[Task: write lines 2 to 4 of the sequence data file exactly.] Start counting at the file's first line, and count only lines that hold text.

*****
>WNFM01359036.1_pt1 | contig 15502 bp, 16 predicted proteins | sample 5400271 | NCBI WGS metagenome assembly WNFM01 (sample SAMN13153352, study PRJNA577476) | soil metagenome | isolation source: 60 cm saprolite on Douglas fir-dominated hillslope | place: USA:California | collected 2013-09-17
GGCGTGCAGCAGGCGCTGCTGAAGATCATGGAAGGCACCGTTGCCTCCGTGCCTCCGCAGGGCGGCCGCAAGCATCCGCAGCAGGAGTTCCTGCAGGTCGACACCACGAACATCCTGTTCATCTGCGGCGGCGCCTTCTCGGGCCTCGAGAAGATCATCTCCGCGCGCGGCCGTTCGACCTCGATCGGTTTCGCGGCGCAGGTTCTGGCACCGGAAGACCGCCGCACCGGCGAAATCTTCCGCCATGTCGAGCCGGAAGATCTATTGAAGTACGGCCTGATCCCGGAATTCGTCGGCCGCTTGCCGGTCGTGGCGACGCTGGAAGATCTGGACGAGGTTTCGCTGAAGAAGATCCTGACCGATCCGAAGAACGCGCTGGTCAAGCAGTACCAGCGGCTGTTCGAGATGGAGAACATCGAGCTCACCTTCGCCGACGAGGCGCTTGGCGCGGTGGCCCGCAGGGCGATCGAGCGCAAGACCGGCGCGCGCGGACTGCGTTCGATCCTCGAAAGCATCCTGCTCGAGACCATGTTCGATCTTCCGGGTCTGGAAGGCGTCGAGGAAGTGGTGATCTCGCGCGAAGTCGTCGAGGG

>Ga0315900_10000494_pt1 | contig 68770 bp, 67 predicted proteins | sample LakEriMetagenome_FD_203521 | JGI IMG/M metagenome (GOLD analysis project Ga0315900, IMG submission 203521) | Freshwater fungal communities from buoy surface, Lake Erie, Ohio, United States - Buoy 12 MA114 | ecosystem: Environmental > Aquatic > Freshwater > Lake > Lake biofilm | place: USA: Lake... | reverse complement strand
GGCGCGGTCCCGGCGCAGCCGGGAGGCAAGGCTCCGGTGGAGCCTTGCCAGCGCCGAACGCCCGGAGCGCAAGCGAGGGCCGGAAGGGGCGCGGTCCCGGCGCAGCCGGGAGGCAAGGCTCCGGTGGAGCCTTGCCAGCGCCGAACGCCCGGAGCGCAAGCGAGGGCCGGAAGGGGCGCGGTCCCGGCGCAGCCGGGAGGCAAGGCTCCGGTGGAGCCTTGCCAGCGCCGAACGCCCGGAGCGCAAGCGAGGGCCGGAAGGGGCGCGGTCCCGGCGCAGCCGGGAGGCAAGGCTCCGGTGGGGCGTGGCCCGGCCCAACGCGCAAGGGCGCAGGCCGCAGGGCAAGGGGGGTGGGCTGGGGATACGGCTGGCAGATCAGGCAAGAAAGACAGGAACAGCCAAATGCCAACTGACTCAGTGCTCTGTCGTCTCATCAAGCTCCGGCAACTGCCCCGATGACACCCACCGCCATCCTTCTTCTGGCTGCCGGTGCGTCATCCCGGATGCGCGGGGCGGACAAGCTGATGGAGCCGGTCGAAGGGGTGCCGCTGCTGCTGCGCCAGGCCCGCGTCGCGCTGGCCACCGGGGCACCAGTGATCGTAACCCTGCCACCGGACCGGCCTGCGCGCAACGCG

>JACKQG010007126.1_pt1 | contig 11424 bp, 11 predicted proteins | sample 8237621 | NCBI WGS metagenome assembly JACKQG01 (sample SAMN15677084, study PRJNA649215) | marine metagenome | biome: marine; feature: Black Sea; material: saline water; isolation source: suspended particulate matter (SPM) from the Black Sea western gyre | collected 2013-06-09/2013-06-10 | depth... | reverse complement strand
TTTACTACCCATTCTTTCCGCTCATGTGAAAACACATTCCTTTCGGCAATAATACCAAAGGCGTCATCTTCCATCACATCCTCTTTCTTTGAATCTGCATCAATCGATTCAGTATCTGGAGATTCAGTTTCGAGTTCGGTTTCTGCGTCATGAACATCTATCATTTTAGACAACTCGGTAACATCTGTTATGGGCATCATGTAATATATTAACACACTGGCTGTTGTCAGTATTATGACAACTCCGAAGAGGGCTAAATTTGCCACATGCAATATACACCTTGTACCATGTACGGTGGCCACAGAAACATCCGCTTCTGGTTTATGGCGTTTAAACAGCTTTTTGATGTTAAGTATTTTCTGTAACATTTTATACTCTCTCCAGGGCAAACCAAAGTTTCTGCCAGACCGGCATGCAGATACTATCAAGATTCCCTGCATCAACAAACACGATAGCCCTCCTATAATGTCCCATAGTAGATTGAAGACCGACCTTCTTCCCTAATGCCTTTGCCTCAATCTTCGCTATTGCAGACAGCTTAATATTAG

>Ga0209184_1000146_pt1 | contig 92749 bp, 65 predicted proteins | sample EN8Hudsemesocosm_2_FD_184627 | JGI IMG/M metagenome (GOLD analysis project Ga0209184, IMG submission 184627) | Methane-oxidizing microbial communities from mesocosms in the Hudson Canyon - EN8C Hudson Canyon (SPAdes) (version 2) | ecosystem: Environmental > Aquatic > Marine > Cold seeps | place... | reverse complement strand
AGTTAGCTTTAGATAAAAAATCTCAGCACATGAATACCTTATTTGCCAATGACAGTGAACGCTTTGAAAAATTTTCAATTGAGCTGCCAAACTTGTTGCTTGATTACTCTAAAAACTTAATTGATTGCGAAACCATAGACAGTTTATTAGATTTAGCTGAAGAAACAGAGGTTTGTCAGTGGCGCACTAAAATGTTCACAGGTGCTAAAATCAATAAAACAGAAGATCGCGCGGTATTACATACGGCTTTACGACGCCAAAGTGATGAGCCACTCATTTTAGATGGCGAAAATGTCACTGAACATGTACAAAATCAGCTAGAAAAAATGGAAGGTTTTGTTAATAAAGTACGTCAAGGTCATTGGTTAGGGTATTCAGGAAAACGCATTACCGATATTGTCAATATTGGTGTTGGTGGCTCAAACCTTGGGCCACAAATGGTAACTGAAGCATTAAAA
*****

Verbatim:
GGCGTGCAGCAGGCGCTGCTGAAGATCATGGAAGGCACCGTTGCCTCCGTGCCTCCGCAGGGCGGCCGCAAGCATCCGCAGCAGGAGTTCCTGCAGGTCGACACCACGAACATCCTGTTCATCTGCGGCGGCGCCTTCTCGGGCCTCGAGAAGATCATCTCCGCGCGCGGCCGTTCGACCTCGATCGGTTTCGCGGCGCAGGTTCTGGCACCGGAAGACCGCCGCACCGGCGAAATCTTCCGCCATGTCGAGCCGGAAGATCTATTGAAGTACGGCCTGATCCCGGAATTCGTCGGCCGCTTGCCGGTCGTGGCGACGCTGGAAGATCTGGACGAGGTTTCGCTGAAGAAGATCCTGACCGATCCGAAGAACGCGCTGGTCAAGCAGTACCAGCGGCTGTTCGAGATGGAGAACATCGAGCTCACCTTCGCCGACGAGGCGCTTGGCGCGGTGGCCCGCAGGGCGATCGAGCGCAAGACCGGCGCGCGCGGACTGCGTTCGATCCTCGAAAGCATCCTGCTCGAGACCATGTTCGATCTTCCGGGTCTGGAAGGCGTCGAGGAAGTGGTGATCTCGCGCGAAGTCGTCGAGGG

>Ga0315900_10000494_pt1 | contig 68770 bp, 67 predicted proteins | sample LakEriMetagenome_FD_203521 | JGI IMG/M metagenome (GOLD analysis project Ga0315900, IMG submission 203521) | Freshwater fungal communities from buoy surface, Lake Erie, Ohio, United States - Buoy 12 MA114 | ecosystem: Environmental > Aquatic > Freshwater > Lake > Lake biofilm | place: USA: Lake... | reverse complement strand
GGCGCGGTCCCGGCGCAGCCGGGAGGCAAGGCTCCGGTGGAGCCTTGCCAGCGCCGAACGCCCGGAGCGCAAGCGAGGGCCGGAAGGGGCGCGGTCCCGGCGCAGCCGGGAGGCAAGGCTCCGGTGGAGCCTTGCCAGCGCCGAACGCCCGGAGCGCAAGCGAGGGCCGGAAGGGGCGCGGTCCCGGCGCAGCCGGGAGGCAAGGCTCCGGTGGAGCCTTGCCAGCGCCGAACGCCCGGAGCGCAAGCGAGGGCCGGAAGGGGCGCGGTCCCGGCGCAGCCGGGAGGCAAGGCTCCGGTGGGGCGTGGCCCGGCCCAACGCGCAAGGGCGCAGGCCGCAGGGCAAGGGGGGTGGGCTGGGGATACGGCTGGCAGATCAGGCAAGAAAGACAGGAACAGCCAAATGCCAACTGACTCAGTGCTCTGTCGTCTCATCAAGCTCCGGCAACTGCCCCGATGACACCCACCGCCATCCTTCTTCTGGCTGCCGGTGCGTCATCCCGGATGCGCGGGGCGGACAAGCTGATGGAGCCGGTCGAAGGGGTGCCGCTGCTGCTGCGCCAGGCCCGCGTCGCGCTGGCCACCGGGGCACCAGTGATCGTAACCCTGCCACCGGACCGGCCTGCGCGCAACGCG